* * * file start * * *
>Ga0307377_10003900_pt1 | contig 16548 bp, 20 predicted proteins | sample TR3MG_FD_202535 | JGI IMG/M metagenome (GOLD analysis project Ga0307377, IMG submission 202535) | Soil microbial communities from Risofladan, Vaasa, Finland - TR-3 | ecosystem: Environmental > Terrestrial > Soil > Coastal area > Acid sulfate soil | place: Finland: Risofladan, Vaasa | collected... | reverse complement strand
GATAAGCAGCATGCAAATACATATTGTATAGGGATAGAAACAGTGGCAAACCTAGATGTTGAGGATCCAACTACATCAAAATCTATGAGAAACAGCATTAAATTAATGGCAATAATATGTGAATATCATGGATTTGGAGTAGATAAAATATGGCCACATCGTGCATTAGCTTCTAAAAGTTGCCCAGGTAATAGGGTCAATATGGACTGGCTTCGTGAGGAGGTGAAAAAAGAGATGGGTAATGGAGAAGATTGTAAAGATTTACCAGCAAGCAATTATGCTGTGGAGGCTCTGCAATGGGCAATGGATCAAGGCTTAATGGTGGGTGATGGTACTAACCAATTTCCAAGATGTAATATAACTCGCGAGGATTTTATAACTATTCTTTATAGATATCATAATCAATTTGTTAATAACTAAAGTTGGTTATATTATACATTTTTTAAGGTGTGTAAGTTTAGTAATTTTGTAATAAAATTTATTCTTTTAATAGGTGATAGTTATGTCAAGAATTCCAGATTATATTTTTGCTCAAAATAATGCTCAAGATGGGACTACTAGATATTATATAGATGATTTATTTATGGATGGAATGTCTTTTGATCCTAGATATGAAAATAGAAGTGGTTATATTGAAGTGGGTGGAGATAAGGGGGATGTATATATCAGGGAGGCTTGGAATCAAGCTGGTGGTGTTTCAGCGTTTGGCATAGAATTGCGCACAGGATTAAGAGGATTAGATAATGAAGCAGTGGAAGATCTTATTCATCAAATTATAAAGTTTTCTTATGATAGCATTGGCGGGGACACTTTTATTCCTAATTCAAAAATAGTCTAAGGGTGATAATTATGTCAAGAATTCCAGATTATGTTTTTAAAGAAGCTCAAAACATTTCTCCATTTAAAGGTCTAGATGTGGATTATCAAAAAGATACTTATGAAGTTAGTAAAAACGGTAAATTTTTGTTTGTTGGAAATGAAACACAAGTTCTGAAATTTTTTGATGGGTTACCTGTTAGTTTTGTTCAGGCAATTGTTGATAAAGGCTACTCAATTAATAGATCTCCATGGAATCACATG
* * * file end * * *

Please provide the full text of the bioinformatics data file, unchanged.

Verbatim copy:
>Ga0307377_10003900_pt1 | contig 16548 bp, 20 predicted proteins | sample TR3MG_FD_202535 | JGI IMG/M metagenome (GOLD analysis project Ga0307377, IMG submission 202535) | Soil microbial communities from Risofladan, Vaasa, Finland - TR-3 | ecosystem: Environmental > Terrestrial > Soil > Coastal area > Acid sulfate soil | place: Finland: Risofladan, Vaasa | collected... | reverse complement strand
GATAAGCAGCATGCAAATACATATTGTATAGGGATAGAAACAGTGGCAAACCTAGATGTTGAGGATCCAACTACATCAAAATCTATGAGAAACAGCATTAAATTAATGGCAATAATATGTGAATATCATGGATTTGGAGTAGATAAAATATGGCCACATCGTGCATTAGCTTCTAAAAGTTGCCCAGGTAATAGGGTCAATATGGACTGGCTTCGTGAGGAGGTGAAAAAAGAGATGGGTAATGGAGAAGATTGTAAAGATTTACCAGCAAGCAATTATGCTGTGGAGGCTCTGCAATGGGCAATGGATCAAGGCTTAATGGTGGGTGATGGTACTAACCAATTTCCAAGATGTAATATAACTCGCGAGGATTTTATAACTATTCTTTATAGATATCATAATCAATTTGTTAATAACTAAAGTTGGTTATATTATACATTTTTTAAGGTGTGTAAGTTTAGTAATTTTGTAATAAAATTTATTCTTTTAATAGGTGATAGTTATGTCAAGAATTCCAGATTATATTTTTGCTCAAAATAATGCTCAAGATGGGACTACTAGATATTATATAGATGATTTATTTATGGATGGAATGTCTTTTGATCCTAGATATGAAAATAGAAGTGGTTATATTGAAGTGGGTGGAGATAAGGGGGATGTATATATCAGGGAGGCTTGGAATCAAGCTGGTGGTGTTTCAGCGTTTGGCATAGAATTGCGCACAGGATTAAGAGGATTAGATAATGAAGCAGTGGAAGATCTTATTCATCAAATTATAAAGTTTTCTTATGATAGCATTGGCGGGGACACTTTTATTCCTAATTCAAAAATAGTCTAAGGGTGATAATTATGTCAAGAATTCCAGATTATGTTTTTAAAGAAGCTCAAAACATTTCTCCATTTAAAGGTCTAGATGTGGATTATCAAAAAGATACTTATGAAGTTAGTAAAAACGGTAAATTTTTGTTTGTTGGAAATGAAACACAAGTTCTGAAATTTTTTGATGGGTTACCTGTTAGTTTTGTTCAGGCAATTGTTGATAAAGGCTACTCAATTAATAGATCTCCATGGAATCACATG